What’s the best thing you have ever won on course?
Martin Duff: Winning your Club Championship is always something to be proud of, especially when you are only 15. Picking up your first cheque as a Professional is also something you’ll never forget (I never cashed it, I just framed it), as is your first Professional win (which I achieved in Abu Dhabi about 20 years ago). In terms of an actual prize, probably a 4-day trip to Kuala Lumpar inclusive of flights and hotel, courtesy of my good friend Asim Arshad at Orient Travel. The prize was amazing, the fun and the memories even more so!
Who is the most famous person you have played with in the UAE?
Martin Duff: That would have to be Gary Player, thanks to my good friends at Worldwide Golf. I’ll never forget it and he was still very, very impressive even in his mid-70s!
If you could play another sport professionally what would it be and who would you play for?
Martin Duff: My favourite sports to play when I was younger (other than golf) were football and squash. I was a decent player at both, probably the equivalent of a 10 handicapper. Football, ultimately would have to be my best sport. Contrary to golf, I do actually enjoy playing in a team environment (and there’s a lot more money in it!). Mind you, I’d only ever play for the mighty Owls (Sheffield Wednesday)!
What’s the best golf tip you could give a beginner?
Martin Duff: As I’m bound to say – ‘get lessons from the start.’ It’s the best thing any golfer could ever do. So many people think ‘I’ll learn to hit the ball and then get lessons.’ This makes life very difficult for the player and the coach. Learning the fundamentals from the start enables you to improve more quickly and play for much longer. Plus, if ever you’re struggling, you’ll still be able to benefit from future lessons. People do get put off by hearing, ‘I went for lessons and I got worse,’ but these people are most likely going for their first lesson and often don’t have the fundamental movements or technique on which to build and improve.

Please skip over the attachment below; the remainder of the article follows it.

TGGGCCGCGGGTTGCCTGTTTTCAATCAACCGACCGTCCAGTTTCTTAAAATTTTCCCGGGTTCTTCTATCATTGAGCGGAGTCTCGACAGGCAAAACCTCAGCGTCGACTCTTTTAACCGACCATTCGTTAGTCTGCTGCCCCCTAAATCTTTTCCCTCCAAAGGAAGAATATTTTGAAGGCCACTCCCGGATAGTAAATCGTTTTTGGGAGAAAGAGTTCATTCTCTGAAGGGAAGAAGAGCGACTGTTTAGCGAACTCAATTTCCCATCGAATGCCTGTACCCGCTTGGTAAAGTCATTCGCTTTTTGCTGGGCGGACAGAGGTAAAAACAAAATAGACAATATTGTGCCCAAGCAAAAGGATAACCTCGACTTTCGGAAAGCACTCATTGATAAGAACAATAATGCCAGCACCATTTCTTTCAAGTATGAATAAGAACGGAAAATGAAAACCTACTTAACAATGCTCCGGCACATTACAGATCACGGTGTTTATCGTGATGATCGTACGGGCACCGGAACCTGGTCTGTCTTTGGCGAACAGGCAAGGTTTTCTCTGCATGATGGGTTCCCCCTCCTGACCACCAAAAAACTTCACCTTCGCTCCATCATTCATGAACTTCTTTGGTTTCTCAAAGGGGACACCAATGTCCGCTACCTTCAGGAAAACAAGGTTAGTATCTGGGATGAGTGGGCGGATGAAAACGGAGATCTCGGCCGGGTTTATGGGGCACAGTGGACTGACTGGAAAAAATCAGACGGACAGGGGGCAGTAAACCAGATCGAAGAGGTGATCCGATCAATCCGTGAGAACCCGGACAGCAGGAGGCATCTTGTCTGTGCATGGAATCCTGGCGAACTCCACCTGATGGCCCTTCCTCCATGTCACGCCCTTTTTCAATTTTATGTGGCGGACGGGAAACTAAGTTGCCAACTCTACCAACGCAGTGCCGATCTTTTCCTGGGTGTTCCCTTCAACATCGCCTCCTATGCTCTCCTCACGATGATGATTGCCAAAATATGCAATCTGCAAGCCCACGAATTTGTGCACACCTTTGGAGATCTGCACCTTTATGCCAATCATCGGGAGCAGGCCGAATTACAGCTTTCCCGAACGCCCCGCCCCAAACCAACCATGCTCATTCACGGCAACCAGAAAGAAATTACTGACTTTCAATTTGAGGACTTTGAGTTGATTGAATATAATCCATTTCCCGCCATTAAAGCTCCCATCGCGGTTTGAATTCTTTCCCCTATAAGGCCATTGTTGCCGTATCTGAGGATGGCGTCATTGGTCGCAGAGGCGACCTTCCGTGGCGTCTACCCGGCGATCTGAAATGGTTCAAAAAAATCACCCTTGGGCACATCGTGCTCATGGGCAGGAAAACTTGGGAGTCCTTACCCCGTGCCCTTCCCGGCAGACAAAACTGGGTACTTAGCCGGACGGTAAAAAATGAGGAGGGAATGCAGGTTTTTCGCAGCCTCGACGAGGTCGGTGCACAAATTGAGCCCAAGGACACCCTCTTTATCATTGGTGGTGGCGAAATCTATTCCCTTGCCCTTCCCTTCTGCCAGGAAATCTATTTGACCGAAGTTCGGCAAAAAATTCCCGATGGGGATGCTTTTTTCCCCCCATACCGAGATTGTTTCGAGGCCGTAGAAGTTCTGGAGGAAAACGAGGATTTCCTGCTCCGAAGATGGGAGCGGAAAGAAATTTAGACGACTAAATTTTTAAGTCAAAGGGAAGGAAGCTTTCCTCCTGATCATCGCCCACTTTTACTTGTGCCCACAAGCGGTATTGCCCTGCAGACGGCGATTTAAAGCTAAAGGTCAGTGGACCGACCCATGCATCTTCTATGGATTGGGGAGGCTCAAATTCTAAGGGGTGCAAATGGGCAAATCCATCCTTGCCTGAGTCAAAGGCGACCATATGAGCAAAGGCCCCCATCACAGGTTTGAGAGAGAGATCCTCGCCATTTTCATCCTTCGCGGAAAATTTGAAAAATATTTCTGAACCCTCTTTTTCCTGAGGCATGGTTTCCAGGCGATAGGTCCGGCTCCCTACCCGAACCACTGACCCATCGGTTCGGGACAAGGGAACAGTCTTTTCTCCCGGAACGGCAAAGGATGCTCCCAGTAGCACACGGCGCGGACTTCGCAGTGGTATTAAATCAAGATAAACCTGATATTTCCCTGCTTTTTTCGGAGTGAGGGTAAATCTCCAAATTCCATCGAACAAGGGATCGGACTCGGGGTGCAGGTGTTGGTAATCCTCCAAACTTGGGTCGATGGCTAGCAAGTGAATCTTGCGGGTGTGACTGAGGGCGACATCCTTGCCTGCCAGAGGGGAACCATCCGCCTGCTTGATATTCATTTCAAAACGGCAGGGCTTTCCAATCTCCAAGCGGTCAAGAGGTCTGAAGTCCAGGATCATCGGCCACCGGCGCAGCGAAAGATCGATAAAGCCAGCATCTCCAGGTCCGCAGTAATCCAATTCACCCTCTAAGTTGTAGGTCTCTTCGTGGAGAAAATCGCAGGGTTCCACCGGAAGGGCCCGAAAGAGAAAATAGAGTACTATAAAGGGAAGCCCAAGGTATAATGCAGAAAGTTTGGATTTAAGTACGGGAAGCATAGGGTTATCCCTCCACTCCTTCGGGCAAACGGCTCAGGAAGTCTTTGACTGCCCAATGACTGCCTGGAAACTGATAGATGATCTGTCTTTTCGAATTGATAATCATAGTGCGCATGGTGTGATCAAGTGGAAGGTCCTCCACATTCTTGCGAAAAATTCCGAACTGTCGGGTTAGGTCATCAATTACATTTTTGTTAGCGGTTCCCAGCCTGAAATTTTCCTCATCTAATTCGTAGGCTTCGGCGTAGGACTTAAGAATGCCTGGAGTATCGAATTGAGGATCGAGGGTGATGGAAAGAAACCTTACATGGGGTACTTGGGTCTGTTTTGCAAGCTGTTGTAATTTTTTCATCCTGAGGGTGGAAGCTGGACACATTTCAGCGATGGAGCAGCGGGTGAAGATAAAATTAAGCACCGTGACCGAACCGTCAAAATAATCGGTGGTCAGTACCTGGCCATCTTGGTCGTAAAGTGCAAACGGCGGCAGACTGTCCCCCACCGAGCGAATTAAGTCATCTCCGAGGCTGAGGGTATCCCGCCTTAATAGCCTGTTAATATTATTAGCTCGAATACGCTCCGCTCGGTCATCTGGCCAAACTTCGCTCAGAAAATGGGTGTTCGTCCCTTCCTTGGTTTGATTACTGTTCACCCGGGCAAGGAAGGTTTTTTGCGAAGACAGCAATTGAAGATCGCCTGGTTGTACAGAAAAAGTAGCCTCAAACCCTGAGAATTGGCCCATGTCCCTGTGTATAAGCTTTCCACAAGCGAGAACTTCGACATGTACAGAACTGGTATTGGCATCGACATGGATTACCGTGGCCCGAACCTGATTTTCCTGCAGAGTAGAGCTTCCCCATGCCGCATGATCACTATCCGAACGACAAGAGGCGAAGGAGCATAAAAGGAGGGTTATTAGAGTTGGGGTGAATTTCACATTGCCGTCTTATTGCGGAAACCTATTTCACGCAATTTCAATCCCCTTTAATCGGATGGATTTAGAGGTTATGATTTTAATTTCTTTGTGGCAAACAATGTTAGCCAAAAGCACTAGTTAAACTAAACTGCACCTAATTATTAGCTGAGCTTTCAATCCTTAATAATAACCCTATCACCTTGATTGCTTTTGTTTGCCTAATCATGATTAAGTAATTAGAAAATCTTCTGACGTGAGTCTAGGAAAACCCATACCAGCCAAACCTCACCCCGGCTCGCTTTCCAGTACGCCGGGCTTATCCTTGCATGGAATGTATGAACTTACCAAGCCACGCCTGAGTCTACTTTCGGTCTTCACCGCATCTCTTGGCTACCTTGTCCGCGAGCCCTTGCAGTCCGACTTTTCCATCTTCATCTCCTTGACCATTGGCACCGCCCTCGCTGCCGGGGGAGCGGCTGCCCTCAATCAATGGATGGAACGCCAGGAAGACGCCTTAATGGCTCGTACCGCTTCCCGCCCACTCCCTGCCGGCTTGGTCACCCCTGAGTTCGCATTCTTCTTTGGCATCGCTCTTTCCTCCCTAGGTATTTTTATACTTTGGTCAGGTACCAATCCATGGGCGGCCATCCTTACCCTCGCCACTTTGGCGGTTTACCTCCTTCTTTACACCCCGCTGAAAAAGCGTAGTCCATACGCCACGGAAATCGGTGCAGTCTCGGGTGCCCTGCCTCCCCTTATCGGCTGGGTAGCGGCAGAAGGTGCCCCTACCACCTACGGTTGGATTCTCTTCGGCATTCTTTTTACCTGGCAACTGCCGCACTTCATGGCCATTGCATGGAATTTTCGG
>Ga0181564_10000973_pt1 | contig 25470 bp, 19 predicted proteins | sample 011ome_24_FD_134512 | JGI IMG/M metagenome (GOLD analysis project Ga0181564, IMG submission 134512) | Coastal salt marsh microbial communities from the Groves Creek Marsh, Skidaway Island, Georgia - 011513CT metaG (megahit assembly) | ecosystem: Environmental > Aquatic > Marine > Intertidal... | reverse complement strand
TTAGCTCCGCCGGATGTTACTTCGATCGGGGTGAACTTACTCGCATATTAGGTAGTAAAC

What is the worst tip you could give a beginner?
Martin Duff: The worst tips will most likely either come from the guy next to you on the driving range (when he tries to help you) or the internet. The people who try and help you undoubtedly mean well but experienced, professional advice will be the best advice 99 times out of a 100. Also, there is any amount of information online but you have to be 100% sure that it’s is the right information or tip to apply to your game, especially if you’re serious about genuine improvement – not just the possibility of playing one good round. n
For more information call Martin direct on: +971504503862 or email [email protected]